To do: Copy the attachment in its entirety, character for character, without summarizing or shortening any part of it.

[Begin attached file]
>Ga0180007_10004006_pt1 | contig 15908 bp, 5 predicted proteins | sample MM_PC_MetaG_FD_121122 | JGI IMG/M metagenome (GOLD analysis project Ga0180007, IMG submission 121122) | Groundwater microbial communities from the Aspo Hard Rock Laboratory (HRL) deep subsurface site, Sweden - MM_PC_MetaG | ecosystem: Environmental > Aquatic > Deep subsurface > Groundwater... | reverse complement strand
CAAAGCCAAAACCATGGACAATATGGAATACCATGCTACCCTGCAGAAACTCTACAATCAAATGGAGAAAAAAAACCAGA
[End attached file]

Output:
>Ga0180007_10004006_pt1 | contig 15908 bp, 5 predicted proteins | sample MM_PC_MetaG_FD_121122 | JGI IMG/M metagenome (GOLD analysis project Ga0180007, IMG submission 121122) | Groundwater microbial communities from the Aspo Hard Rock Laboratory (HRL) deep subsurface site, Sweden - MM_PC_MetaG | ecosystem: Environmental > Aquatic > Deep subsurface > Groundwater... | reverse complement strand
CAAAGCCAAAACCATGGACAATATGGAATACCATGCTACCCTGCAGAAACTCTACAATCAAATGGAGAAAAAAAACCAGA